Yes, I’ve read plenty about the ire from the wider Linux community Red Hat brought on by only providing source RPMs to paying customers. However, the article you linked to indicated that Rocky has two viable, legal methods to obtain the SRPMs. There’s at least one level of indirection for both methods, and it’s possible Red Hat tries to close this “loophole” (for lack of a better term), but Rocky will continue as best it can.
I used to run Debian on all my personal devices, even my DIY home router. I ultimately got tired of the Debian way once I started using Arch Linux in earnest. Granted, I’ve maintained the Debian ways that I still think are good ideas, but dropped a lot of the things Debian does as a matter of principle. Arch Linux gives you the flexibility to do that, without compromising functionality or purpose.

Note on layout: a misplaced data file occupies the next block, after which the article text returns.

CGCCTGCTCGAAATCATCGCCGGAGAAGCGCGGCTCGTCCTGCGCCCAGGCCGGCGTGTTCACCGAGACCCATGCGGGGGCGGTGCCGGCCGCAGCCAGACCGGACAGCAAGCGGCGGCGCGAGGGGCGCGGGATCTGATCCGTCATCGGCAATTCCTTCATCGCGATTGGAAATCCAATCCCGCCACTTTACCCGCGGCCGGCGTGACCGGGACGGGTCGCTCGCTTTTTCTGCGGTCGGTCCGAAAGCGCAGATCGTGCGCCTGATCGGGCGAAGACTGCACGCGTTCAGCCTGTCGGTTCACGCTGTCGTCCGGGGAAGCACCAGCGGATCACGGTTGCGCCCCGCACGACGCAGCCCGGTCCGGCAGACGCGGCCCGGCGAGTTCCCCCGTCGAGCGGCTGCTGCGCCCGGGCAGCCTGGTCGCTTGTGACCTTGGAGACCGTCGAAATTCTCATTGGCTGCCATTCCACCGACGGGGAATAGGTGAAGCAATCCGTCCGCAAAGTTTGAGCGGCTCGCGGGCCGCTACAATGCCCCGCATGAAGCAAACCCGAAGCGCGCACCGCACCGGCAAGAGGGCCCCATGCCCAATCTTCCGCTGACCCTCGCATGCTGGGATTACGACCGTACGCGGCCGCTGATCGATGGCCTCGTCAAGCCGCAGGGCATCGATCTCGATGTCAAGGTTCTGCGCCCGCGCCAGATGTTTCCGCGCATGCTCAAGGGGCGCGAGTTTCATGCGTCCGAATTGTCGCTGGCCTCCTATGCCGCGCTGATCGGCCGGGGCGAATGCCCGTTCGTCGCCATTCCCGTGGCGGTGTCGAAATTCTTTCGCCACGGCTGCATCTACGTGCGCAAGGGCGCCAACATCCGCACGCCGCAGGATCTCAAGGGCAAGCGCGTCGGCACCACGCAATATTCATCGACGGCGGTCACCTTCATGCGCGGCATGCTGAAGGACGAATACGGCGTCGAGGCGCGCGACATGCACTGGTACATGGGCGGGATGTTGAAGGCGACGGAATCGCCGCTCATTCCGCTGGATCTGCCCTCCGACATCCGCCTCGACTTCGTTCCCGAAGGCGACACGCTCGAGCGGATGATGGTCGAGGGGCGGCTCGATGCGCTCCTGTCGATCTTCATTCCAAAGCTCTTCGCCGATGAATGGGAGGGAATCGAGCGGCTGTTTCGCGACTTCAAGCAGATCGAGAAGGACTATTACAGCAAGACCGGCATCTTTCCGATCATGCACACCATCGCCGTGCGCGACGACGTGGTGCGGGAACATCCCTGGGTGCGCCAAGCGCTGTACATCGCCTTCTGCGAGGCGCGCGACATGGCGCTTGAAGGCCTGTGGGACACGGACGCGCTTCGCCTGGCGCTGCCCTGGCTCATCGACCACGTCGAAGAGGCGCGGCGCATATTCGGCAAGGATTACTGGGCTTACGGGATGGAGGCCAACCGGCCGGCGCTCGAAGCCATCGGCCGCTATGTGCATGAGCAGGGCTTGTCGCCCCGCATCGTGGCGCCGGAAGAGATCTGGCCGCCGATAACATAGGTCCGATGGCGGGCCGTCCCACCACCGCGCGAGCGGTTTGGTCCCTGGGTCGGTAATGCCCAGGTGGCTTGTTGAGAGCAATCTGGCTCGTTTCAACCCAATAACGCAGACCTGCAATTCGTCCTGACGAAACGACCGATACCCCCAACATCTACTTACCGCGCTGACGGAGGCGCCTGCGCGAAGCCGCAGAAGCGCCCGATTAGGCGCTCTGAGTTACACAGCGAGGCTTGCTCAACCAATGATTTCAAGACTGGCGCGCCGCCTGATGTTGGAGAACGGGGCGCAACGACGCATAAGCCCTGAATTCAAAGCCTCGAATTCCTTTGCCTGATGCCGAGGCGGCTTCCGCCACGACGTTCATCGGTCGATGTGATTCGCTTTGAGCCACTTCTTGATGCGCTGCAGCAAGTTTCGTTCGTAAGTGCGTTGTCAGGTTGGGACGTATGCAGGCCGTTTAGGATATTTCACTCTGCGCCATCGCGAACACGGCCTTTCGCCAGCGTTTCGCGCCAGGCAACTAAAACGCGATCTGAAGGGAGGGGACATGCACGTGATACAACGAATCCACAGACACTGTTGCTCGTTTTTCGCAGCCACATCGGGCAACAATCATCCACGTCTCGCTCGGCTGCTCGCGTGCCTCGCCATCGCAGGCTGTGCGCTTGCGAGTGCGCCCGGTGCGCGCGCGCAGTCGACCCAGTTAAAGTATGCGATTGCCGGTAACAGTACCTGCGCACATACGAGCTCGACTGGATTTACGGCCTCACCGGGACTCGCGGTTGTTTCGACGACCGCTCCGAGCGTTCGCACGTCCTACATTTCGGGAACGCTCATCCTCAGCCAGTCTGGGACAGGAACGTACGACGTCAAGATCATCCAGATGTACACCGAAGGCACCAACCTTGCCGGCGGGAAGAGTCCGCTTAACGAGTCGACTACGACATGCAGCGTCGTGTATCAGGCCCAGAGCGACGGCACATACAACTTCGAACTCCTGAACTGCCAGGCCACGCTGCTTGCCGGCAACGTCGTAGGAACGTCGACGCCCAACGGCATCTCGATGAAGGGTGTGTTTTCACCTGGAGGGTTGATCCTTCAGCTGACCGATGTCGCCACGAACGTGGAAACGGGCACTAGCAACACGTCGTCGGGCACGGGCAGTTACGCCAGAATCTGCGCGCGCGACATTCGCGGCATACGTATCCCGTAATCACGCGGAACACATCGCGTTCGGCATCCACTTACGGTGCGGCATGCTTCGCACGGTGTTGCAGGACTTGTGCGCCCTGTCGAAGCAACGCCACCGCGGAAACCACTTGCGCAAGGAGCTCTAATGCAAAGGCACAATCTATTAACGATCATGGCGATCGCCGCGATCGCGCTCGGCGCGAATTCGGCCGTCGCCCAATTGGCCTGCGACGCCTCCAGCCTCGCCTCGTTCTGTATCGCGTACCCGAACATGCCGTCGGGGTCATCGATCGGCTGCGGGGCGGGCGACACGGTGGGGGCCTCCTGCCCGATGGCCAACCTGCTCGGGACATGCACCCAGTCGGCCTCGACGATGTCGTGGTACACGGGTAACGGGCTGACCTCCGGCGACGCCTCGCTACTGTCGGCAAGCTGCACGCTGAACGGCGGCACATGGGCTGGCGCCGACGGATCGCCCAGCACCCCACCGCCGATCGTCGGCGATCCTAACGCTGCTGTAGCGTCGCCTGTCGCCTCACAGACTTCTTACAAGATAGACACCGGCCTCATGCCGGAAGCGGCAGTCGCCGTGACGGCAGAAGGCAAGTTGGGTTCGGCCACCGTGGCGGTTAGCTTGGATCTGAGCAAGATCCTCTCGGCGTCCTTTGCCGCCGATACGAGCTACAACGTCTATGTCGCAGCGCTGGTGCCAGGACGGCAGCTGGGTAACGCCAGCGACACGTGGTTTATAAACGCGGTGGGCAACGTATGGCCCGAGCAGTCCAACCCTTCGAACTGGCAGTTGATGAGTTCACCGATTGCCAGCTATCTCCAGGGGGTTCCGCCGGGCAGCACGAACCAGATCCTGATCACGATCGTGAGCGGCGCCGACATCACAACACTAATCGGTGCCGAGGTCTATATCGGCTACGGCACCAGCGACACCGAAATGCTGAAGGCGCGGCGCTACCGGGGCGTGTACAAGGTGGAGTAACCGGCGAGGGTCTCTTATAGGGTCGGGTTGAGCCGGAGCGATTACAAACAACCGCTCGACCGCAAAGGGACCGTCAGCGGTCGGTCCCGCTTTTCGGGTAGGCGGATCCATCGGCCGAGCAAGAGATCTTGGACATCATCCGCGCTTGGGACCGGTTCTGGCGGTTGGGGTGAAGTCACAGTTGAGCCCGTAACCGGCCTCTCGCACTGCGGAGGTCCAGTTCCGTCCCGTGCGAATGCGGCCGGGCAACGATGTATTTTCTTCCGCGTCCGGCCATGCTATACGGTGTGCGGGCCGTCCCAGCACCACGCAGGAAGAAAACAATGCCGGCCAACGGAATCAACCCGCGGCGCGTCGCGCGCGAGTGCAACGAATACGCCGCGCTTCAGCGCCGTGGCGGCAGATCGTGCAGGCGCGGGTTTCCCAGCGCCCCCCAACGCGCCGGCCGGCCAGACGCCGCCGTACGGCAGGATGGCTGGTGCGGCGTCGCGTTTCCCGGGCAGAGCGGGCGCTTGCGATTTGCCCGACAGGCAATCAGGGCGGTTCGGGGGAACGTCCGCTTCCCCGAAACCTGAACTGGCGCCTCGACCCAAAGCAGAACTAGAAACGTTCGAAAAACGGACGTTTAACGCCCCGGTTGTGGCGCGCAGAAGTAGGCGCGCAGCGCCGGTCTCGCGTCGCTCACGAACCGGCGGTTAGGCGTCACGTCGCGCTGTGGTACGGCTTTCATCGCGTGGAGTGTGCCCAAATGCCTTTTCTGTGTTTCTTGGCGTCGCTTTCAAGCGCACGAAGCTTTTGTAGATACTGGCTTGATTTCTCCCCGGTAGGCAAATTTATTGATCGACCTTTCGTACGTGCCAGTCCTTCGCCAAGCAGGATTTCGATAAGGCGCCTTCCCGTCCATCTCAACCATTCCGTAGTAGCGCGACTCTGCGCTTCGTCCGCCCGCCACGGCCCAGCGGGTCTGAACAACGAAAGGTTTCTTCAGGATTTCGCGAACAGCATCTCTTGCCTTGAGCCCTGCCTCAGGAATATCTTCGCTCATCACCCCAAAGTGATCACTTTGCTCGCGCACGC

I’m going with a modern Red Hat based distro mainly to keep my skills in that area as current as possible. Most of my recent Red Hat experience has been on RHEL7, which is end of life on July 1, 2024. My dad’s VPS is running CentOS 7, which is EOL on the same day. I’m mainly going with Rocky (or perhaps Alma, if they navigate the Red Hat drama better than Rocky) so it’s maintainable by someone other than me, since my father will also be using the new VPS.